Marcel Camacho, son of the historic leader of Comisiones Obreras, Marcelino Camacho, presented the book “Notes about the Workers’ Movement” at the union’s headquarters in Cuenca. The notebook was retrieved from the extensive documentary legacy of his father. The book, published by Atrapasueños with a prologue by the Minister of Labour, Yolanda Diaz, and a proem by the Secretary of Comisiones Obreras, Unai Sordo, was written in prison for the education of young union prisoners who were incarcerated in the early 70s.
During this time, forbidden meetings were held in factories, where urgent issues such as the need to increase wages in a country experiencing inflation were discussed. The workers were arrested after the meetings and, unable to pay the fines, sentenced to imprisonment. Marcel was one of those young people who passed through Carabanchel, where his father was imprisoned, and clandestinely organized these union courses. “They taught economics, philosophy, company productivity…,” he said.
This knowledge was then crucial for understanding the functioning of the economic system, so that workers could appropriately fight for their rights from a trade union perspective. “The first lesson in philosophy I learned was in prison, from a construction worker from Albacete,” said Camacho, adding that this formation also emphasized the importance of conquering restricted freedoms at that time, such as the right to assembly.
The book collects numerous quotes from well-known and lesser-known authors, taken from books that were secretly passed into the prison and transcribed by hand “so that there was no physical edition that could be detected.” Some of the transcriptions in the notes were done by his father. “These young people left with useful preparation for daily life and notions of the history of worker struggle,” stressed Marcel Camacho.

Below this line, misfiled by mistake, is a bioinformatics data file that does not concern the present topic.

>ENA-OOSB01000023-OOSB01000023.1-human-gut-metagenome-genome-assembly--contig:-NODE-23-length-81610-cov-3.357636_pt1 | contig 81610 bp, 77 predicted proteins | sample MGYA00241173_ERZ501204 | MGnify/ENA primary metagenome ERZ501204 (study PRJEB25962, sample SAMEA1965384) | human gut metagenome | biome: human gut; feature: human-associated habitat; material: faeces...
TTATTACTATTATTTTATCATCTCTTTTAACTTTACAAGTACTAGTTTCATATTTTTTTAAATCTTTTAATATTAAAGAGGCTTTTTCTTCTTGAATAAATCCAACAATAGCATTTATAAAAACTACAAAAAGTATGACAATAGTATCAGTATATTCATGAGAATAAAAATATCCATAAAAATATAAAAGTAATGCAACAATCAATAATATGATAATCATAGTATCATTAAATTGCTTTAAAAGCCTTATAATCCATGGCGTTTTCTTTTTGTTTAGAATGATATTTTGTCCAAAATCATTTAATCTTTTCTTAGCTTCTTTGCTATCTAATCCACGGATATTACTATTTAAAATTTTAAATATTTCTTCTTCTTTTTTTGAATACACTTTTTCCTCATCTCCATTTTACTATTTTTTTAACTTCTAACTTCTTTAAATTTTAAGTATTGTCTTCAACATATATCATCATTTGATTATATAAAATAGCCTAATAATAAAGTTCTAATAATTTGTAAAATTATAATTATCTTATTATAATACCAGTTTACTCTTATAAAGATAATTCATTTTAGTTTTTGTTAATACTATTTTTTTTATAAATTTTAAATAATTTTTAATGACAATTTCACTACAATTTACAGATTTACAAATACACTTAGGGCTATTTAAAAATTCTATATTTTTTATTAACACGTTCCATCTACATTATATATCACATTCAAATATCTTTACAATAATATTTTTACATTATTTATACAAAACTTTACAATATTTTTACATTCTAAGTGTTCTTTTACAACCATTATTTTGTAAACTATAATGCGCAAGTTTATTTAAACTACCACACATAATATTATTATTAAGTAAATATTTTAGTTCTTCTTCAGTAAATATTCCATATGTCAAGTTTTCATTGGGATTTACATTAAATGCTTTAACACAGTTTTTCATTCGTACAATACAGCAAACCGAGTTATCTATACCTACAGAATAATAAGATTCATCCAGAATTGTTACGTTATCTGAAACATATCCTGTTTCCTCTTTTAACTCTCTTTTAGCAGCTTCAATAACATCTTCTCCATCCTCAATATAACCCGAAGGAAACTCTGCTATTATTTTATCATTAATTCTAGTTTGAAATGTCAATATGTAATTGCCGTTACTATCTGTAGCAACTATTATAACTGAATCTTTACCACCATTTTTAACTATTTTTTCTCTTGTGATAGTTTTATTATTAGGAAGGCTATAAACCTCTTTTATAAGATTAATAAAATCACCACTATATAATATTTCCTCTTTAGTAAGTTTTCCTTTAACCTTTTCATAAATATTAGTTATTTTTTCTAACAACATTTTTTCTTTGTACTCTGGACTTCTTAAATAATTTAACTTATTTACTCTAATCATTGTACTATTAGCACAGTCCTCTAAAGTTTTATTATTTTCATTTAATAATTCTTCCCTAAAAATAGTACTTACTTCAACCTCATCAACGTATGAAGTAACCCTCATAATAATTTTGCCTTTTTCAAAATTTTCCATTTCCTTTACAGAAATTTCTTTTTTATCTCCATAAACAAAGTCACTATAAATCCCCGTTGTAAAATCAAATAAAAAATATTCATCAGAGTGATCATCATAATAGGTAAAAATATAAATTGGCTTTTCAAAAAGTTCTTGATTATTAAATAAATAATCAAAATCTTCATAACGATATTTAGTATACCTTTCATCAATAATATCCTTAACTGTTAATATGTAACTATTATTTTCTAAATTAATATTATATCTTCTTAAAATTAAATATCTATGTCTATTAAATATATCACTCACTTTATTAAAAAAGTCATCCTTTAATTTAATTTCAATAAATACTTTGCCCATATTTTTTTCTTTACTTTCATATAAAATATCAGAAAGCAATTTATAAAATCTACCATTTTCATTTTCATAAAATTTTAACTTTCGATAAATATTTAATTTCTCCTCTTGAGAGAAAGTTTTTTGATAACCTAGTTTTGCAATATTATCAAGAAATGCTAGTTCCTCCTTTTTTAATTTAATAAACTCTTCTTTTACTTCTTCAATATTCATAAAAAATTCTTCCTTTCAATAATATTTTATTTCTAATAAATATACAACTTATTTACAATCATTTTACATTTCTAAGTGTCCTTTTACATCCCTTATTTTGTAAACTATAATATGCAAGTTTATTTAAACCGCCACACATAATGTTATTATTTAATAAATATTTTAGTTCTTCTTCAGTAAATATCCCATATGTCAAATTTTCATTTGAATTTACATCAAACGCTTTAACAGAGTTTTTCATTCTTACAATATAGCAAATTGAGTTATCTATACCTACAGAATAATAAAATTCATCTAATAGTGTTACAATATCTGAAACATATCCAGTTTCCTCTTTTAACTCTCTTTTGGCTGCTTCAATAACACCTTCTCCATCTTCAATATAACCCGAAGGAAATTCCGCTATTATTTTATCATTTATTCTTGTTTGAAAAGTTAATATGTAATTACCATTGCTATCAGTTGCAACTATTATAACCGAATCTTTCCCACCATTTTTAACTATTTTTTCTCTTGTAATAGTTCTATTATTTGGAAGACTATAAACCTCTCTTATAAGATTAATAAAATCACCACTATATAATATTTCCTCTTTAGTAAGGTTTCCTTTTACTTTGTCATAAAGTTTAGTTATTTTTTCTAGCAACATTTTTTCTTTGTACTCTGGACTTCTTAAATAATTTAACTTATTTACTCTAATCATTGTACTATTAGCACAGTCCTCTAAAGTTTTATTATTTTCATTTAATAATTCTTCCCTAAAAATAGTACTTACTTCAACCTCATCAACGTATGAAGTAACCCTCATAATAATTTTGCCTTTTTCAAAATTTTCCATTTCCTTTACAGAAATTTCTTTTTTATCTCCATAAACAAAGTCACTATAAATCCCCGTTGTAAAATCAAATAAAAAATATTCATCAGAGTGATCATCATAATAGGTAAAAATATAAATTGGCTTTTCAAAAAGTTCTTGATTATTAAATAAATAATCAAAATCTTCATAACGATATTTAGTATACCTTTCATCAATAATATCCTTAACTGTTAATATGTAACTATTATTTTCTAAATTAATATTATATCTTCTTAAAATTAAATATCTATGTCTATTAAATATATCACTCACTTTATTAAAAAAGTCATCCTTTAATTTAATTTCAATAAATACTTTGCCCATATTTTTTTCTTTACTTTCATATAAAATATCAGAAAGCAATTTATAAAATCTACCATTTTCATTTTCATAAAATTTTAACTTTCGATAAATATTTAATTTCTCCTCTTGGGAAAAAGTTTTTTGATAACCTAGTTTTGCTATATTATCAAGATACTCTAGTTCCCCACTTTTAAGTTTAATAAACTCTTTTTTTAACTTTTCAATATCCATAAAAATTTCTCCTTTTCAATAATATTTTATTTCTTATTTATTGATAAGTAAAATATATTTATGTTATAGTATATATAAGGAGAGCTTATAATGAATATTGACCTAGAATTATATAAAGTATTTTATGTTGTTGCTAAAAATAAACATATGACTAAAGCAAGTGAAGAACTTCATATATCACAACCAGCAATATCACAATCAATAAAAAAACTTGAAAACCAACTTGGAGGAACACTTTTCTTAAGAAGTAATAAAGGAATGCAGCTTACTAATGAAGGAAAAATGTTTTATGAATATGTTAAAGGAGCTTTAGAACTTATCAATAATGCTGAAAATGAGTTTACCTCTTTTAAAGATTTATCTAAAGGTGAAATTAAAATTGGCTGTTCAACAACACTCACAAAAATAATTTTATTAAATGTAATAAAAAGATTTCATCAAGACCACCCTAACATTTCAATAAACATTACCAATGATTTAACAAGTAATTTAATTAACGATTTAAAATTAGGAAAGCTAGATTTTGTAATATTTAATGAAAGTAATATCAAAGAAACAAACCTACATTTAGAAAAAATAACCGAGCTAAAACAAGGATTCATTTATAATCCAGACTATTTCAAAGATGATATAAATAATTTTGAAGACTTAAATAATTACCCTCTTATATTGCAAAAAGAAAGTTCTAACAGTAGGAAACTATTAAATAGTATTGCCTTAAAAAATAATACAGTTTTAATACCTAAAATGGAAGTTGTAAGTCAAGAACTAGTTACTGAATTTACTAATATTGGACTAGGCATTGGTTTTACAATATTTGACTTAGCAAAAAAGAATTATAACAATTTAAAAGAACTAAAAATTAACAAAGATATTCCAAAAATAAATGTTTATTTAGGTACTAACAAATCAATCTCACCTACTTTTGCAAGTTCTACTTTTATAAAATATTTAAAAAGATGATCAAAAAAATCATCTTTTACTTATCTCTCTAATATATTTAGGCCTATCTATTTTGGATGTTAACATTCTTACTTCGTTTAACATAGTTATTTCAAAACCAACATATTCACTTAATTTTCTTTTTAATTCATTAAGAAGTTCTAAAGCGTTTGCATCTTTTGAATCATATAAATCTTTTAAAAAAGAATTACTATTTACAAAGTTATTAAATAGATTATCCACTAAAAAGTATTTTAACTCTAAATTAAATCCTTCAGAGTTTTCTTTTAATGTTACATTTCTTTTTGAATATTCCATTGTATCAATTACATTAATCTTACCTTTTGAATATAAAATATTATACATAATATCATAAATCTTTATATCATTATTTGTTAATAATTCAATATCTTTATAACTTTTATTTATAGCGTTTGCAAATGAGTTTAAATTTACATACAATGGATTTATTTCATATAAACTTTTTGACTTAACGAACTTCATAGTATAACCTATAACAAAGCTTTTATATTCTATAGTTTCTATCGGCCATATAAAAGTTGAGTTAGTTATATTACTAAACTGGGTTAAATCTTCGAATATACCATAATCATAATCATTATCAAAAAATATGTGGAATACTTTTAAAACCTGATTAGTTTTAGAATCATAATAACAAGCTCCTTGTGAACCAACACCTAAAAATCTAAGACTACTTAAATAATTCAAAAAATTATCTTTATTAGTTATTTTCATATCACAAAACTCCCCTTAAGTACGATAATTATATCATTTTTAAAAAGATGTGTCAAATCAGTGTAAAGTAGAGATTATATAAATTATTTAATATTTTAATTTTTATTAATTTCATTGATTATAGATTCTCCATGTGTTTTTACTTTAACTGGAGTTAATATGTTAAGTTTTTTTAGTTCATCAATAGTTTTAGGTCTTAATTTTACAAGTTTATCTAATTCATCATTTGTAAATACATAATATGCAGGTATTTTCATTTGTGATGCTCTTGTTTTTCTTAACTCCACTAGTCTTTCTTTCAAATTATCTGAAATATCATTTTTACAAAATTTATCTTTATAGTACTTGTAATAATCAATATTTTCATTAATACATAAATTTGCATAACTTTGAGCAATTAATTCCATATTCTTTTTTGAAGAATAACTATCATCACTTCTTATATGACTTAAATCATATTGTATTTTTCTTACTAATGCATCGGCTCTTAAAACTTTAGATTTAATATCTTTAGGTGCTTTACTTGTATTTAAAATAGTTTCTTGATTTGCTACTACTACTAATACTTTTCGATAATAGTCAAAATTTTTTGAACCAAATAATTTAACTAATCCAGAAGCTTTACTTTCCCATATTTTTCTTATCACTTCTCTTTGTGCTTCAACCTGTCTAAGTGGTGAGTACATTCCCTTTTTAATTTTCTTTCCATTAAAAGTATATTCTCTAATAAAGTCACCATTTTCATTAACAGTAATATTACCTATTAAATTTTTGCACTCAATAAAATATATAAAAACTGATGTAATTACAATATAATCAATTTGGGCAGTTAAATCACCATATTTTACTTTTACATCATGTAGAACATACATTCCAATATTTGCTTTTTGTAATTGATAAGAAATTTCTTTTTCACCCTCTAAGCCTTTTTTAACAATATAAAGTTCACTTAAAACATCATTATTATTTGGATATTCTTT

The family of the historic union leader has digitized more than 20,000 documents in their Manuel Lamela home. Camacho knew about these notes’ existence but could not locate them until they turned up in a drawer of bills. “Finding them was the recovery of something I thought was lost.”
Regarding what makes this book special, Camacho said, “it’s like if slaves wrote the history of workers’ construction.” The book pays a great deal of attention to the period of the Second Republic, a time when his father observed significant advances in workers’ rights, yet also an era with differences between various leftist movements. “When workers are divided, they always lose battles,” lamented the union leader’s son.
“The history of the workers’ movement helps us understand the present and that unionism isn’t practiced in a vacuum,” insisted Camacho, who points out the book’s usefulness for people fighting for labour rights.
Ana Maria Sánchez, from Izquierda Unida Cuenca, participated in the book’s presentation and gave a homage to Marcelino Camacho. She confessed to the audience that the first economics lesson she learned was from the union leader himself.